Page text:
Hits! is a compilation album by Boz Scaggs, first released in 1980. It focuses on material released in 1976 and 1980; the album has been certified platinum by the RIAA. In a retrospective review by Jason Elias for AllMusic, he criticized the album's lack of comprehensiveness the omission of "What Can I Say". Elias deemed that the release My Time: A Boz Scaggs Anthology makes Hits! Redundant. "Lowdown" – 4:27 "You Make It So Hard" – 3:32 "Miss Sun" – 5:33 "Lido Shuffle" – 3:41 "We're All Alone" – 4:11 "Breakdown Dead Ahead" – 4:01 "Look What You've Done to Me" – 5:17 "Jojo" – 4:06 "Dinah Flo" – 3:03 "You Can Have Me Anytime" – 4:56The Australian release of Hits! Replaced Track 9 "Dinah Flo" with "What Can I Say". In 2006 Hits! was re-released with additional tracks and a new cover. "What Can I Say" "Jojo" "Miss Sun" "Hard Times" "Slow Dancer" "Harbor Lights" "Dinah Flo" "Look What You've Done to Me" "Breakdown Dead Ahead" "You Make It So Hard" "It's Over" "We're All Alone" "Heart of Mine" "Lowdown" "Lido Shuffle" "Lowdown" Boz Scaggs – lead vocals David Paich – keyboards and horns arrangements Fred Tackett – guitar, guitar solo Louie Shelton – guitar David Hungate – bass Jeff Porcaro – drums Carolyn Willis – background vocals Marty McCall – background vocals Jim Gilstrap – background vocals Augie Johnson – background vocals"You Make It So Hard Boz Scaggs – lead vocals, guitar James Gadson – drums James Jamerson – bass guitar Joe Sample, Clarence McDonald – keyboards David T. Walker, Dennis Coffey, Wah Wah Watson – guitar Carolyn Willis, Julia Tillman Wate, Lorna Willard, Myrna Matthew, Pat Henderson - background vocals H.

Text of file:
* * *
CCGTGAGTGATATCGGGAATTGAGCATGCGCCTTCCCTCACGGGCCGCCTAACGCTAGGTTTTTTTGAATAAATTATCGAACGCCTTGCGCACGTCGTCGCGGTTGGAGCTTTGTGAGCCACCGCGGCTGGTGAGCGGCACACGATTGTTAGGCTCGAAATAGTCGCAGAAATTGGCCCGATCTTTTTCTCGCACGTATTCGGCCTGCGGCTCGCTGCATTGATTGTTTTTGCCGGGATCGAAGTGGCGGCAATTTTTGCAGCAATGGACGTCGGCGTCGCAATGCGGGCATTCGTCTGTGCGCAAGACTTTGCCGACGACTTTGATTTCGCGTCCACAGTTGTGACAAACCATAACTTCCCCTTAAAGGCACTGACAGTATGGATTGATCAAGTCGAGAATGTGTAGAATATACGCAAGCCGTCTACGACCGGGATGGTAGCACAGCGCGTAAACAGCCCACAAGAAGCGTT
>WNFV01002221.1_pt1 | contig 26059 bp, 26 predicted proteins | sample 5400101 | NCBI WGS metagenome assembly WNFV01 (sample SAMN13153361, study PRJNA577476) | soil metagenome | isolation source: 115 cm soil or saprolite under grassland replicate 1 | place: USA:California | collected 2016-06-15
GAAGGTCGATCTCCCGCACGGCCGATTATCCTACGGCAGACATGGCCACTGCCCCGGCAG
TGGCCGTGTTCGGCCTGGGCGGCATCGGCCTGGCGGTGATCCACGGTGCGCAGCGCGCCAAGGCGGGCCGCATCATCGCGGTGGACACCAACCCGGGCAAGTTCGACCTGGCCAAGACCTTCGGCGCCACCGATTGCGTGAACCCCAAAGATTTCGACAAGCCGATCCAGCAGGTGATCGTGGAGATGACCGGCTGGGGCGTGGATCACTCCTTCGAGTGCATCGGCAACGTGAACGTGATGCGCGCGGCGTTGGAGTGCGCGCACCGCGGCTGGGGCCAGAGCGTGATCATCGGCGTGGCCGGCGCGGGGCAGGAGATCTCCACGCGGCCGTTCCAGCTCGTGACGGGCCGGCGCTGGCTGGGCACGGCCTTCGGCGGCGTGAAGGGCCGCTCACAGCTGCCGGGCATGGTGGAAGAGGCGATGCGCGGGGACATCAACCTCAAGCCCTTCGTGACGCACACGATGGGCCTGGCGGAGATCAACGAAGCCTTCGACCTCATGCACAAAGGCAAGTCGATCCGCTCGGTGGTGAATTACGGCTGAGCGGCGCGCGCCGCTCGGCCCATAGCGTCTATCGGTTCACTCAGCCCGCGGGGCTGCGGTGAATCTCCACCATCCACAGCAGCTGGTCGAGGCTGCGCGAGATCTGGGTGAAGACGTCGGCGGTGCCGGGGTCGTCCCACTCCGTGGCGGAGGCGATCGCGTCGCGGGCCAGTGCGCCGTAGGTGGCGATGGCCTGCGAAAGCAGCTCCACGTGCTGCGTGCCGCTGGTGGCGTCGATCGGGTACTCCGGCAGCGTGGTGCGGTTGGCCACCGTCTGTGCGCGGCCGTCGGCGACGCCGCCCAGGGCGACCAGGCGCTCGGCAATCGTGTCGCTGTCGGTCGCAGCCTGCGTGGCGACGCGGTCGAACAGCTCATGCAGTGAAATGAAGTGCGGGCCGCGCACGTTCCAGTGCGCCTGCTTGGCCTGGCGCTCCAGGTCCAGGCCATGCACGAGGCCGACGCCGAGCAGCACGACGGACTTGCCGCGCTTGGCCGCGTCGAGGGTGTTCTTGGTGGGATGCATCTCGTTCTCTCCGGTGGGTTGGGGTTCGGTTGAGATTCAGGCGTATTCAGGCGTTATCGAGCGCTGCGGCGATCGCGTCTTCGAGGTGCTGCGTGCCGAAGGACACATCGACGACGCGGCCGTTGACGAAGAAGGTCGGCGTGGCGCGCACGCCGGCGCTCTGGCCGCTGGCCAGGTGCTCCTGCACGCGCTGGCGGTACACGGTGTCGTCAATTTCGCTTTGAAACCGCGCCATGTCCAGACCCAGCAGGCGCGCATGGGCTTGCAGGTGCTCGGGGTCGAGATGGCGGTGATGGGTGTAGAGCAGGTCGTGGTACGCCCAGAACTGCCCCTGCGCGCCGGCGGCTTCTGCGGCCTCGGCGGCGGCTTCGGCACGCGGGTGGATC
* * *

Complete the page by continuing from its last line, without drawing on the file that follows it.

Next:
B. Barnum - string arrangements, conductor"Miss Sun" Boz Scaggs – lead vocals Jeff Porcaro – drums, percussion David Paich – keyboards, moog bass, synthesizers Steve Lukather – guitar Steve Porcaro – synthesizers Lisa Dal Bello – vocals"Lido Shuffle" Boz Scaggs – lead vocals, guitar David Paich – keyboards, horns arrangements, synthesizers solo Jeff Porcaro – drums David Hungate – bass guitar Fred Tackett – guitar"We're All Alone" Boz Scaggs – lead vocal Jeff Porcaro – drums David Hungate – bass guitar David Paich – keyboards and horns arrangements"Breakdown Dead Ahead" Rick Marotta – drums Boz Scaggs – lead vocals, guitar David Foster – keyboards Don Grolnick – electric piano Lenny Castro – percussion David Hungate – bass Steve Lukather – guitar, guitar solo Ray Parker, Jr. – guitar Paulette Brown, Venetta Fields, Bill Thedford – background vocals"Look What You've Done To Me" David Foster – keyboards and horns arrangements Don Felder, Steve Lukather – guitar Mike Porcaro – bass guitar Jeff Porcaro – drums Glenn Frey, Don Henley, Timothy B.
Schmit, background vocals"JoJo" Boz Scaggs – lead vocals, guitar David Foster – keyboards, strings arrangements Jerry Hey – horns arrangements Ray Parker Jr. Steve Lukather – guitar John Pierce – bass guitar Jeff Porcaro – drums Lenny Castro – percussion Adrian Tapia – saxophone solo David Lasley, Sharon Redd, Charlotte Crossley – background vocals"Dinah Flo" Boz Scaggs – vocals, electric guitar Barry Beckett – piano Pete Carr – electric guitar Charles Chalmers – saxophone, background vocals Sandra Chalmers – background vocals Roger Hawkins – drums Eddie Hinton – acoustic guitar David Hood – bass guitar Clayton Ivey – organ, keyboards Jimmy Johnson – electric guitar Donna Rhodes – background vocals Muscle Shoals Horns – horns, horns arrangements"You Can Have Me Anytime" Boz Scaggs – lead vocal David Foster – piano, synthesizers David Hungate – bass Marty Paich – strings arrangements Jeff Porcaro – drums Carlos Santana – guitar soloProduction Boz Scaggs – producer Johnny Bristol – producer David Foster – producer Roy Halee – engineer, producer Joe Wissert – producer Tom Perry – engineer Al Schmitt – engineer Bill Schnee – engineer, producer Greg Venable – engineer Mike Reese – mastering Lois Walker – mastering